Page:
Going Cold Turkey when Transitioning to a Plant-Based Diet

Removing all meat, poultry, fish, dairy, and eggs at once can feel like a dramatic change, but on the other hand, this method keeps things pretty simple — no fuss, no muss. Some people, when they make a decision, need to hurry up and implement it before they change their minds. Going cold turkey has its benefits and drawbacks.

Benefits to going all in for a plant-based diet

Switching 100 percent to a plant-based diet can pay off for your body, mind, and spirit. Check out these advantages:

  • When you go cold turkey, improvements in your health and overall wellbeing generally appear quickly. Your body is likely to respond well to eating more fiber- and nutrient-rich foods.

  • Switching over immediately creates a dramatic example for your friends and family to see. It not only makes you publicly accountable (if you’re the sort who thrives on external motivation), but your level of commitment may even inspire others to take on a plant-based diet, which means you may have company.

    Extra bonus: If you’re making the switch for animal-rights or environmental reasons, your example can set off a positive chain reaction.

  • This method gives you something to fully focus on and keeps your mind (and body) busy with what to eat next, what you need to buy, and what you need to figure out about nutrition. Going cold turkey gives you the opportunity to really “sink your teeth” into something!

Drawbacks to the quick switch

When you make a sudden change, you may experience unexpected consequences. In most cases, you can overcome the drawbacks if you just give yourself some time to adjust. Here are some drawbacks to suddenly converting your diet to a plant-based approach:

  • Your body may not match your mind — you may have made the decision to change your lifestyle, but your body may not be ready for it. Often when you drastically change your diet, you begin to detox. This may sound good in theory, but it doesn’t feel so good when you’re experiencing constant headaches, bloating, and discomfort, so be sure to consult your doctor or naturopath about whether this method is appropriate for you.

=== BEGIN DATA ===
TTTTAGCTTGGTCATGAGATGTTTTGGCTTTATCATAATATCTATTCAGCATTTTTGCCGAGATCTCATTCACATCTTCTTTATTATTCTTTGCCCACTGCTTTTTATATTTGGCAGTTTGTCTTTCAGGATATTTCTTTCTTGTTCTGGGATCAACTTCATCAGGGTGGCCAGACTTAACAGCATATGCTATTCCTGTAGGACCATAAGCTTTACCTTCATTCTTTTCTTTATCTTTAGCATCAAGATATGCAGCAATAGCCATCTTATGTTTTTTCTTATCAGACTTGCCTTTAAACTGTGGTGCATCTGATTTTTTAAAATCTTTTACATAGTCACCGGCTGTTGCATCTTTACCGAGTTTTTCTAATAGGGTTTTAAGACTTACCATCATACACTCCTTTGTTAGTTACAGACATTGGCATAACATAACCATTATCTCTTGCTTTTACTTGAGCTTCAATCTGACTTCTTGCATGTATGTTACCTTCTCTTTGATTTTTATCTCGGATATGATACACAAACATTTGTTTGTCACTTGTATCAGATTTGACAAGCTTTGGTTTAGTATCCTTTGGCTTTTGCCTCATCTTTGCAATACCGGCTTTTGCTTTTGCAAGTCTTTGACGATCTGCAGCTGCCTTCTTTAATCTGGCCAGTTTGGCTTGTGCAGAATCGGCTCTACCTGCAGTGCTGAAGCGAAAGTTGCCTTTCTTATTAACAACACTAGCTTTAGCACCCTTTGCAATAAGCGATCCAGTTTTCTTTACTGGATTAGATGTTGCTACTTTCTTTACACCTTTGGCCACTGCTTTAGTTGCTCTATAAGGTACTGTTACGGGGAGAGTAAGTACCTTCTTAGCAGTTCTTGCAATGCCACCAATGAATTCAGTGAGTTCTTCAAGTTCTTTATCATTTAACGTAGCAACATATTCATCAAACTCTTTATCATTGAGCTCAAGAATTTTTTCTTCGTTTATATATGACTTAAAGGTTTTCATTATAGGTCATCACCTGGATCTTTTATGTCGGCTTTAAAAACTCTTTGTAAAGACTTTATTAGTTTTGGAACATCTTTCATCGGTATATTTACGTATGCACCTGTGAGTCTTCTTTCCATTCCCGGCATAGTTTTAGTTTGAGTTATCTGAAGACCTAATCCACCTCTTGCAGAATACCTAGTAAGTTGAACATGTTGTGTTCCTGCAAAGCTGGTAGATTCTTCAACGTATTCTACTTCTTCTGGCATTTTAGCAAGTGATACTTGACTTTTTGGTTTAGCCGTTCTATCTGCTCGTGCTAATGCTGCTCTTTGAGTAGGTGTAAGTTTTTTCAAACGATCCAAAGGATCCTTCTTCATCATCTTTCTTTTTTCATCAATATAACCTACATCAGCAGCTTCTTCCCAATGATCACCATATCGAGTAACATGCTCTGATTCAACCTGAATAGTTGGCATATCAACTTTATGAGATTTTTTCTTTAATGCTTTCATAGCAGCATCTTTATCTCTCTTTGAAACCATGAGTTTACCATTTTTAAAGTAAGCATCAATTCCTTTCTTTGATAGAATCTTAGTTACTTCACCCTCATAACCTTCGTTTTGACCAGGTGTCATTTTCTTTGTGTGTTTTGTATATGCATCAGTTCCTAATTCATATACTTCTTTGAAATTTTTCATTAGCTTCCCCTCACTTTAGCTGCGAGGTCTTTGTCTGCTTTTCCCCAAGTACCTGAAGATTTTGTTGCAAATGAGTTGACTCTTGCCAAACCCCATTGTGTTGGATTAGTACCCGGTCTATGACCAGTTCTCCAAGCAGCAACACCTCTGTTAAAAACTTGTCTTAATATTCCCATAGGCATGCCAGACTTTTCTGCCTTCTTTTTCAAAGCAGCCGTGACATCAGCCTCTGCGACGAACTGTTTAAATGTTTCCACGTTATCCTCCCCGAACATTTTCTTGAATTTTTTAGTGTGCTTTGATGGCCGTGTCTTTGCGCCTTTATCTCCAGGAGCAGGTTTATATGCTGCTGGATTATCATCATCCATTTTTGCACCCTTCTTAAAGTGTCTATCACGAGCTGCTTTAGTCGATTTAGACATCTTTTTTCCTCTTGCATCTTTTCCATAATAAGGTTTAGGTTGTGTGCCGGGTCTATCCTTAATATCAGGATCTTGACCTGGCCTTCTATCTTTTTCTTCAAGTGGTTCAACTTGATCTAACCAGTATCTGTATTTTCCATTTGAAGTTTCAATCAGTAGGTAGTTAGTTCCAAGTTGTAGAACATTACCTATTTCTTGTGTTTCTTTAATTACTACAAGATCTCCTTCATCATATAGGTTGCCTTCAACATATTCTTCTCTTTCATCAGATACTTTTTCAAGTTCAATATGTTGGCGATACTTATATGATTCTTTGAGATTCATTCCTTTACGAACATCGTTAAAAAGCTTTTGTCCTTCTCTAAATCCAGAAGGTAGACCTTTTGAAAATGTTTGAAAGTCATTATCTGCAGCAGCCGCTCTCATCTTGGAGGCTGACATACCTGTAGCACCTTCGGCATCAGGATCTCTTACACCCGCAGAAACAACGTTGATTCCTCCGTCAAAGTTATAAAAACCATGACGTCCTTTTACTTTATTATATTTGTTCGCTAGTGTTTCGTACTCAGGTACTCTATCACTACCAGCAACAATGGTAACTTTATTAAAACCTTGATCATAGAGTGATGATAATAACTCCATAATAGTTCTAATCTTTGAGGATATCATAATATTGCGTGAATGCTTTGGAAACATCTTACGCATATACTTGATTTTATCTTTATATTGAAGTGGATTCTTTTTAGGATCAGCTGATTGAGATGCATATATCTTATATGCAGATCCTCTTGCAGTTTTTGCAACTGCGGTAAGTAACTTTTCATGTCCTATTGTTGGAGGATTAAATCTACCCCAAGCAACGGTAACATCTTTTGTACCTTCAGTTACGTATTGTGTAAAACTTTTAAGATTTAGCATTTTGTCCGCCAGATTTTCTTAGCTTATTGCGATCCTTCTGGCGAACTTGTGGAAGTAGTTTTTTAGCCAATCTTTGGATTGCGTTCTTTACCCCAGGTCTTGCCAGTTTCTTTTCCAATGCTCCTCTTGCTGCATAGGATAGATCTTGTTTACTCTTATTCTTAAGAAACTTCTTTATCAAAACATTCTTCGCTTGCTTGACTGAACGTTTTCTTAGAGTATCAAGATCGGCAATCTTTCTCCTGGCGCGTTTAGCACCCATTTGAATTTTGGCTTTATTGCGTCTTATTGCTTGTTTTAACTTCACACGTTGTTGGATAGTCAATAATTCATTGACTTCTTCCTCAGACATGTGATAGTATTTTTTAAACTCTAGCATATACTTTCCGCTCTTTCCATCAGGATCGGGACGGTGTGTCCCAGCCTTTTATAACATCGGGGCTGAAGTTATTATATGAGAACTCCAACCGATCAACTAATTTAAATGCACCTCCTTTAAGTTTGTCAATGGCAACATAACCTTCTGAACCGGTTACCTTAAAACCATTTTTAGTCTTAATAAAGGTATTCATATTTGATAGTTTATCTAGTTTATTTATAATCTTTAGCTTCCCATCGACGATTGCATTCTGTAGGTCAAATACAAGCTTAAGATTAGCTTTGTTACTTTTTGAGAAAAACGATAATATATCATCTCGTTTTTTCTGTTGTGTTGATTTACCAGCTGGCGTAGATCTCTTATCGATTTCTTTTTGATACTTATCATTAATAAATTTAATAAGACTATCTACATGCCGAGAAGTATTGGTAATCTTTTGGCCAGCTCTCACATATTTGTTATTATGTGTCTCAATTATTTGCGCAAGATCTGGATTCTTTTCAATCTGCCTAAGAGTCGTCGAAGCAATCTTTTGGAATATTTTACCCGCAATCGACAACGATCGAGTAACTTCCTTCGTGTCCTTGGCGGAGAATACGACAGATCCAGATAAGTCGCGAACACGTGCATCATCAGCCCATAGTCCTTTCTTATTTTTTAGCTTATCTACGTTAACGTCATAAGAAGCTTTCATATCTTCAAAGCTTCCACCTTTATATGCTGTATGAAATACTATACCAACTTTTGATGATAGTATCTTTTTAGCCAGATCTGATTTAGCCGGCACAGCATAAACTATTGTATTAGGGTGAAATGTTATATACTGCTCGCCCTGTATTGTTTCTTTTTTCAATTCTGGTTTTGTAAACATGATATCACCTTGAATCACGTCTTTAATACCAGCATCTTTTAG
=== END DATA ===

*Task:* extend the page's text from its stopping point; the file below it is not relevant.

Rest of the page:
• Your wallet takes a beating. Not only is replacing your kitchen inventory a significant cost, but it may end up costing extra because you aren’t used to your new food-purchasing patterns. You may aimlessly try to fill in the blanks of your new meals without knowing quite what to buy, which may lead to some expensive mistakes.

  • When you jump into something too fast, you may not really understand what you’re doing and why you’re doing it. You may be eating foods that aren’t even that healthy or in line with your new philosophy because you haven’t done your research yet.

Sometimes taking a big staple out of your diet abruptly can make it more likely that you’ll get off track. Before you try the cold-turkey approach, make sure that you have enough resources to get you started so you don’t feel overwhelmed.

Steps to making the switch to a plant-based diet

After you’ve decided to eliminate all foods that aren’t plant-based from your diet, you need to have a couple of conversations with near and dear friends and family. Then you need to take some strategic steps to ensure that you maintain your new lifestyle and realize some success quickly.

  • Tell your family or housemates about your plan and discuss whether the whole household will be going plant-based. If so, set some time aside to clean out your fridge, pantry, and cabinets together. (Think about donating those items to your local food bank.) If not, talk about distinguishing certain areas of your kitchen or certain pots and pans as “plant-based,” if needed.

  • If you’re not sure whether something you have in your kitchen is entirely plant-based, read the labels and “added ingredients” thoroughly. If you’re still not sure, search online for unknown ingredients.

  • Talk to your doctor or naturopath about any health concerns you may have and how to go about the transition properly.

  • Go shopping for new plant-based goodies to fill your fridge and pantry back up.

  • For your first plant-based meal, plan something easy or go out to eat. Don’t put added pressure on yourself to make an extravagant meal.

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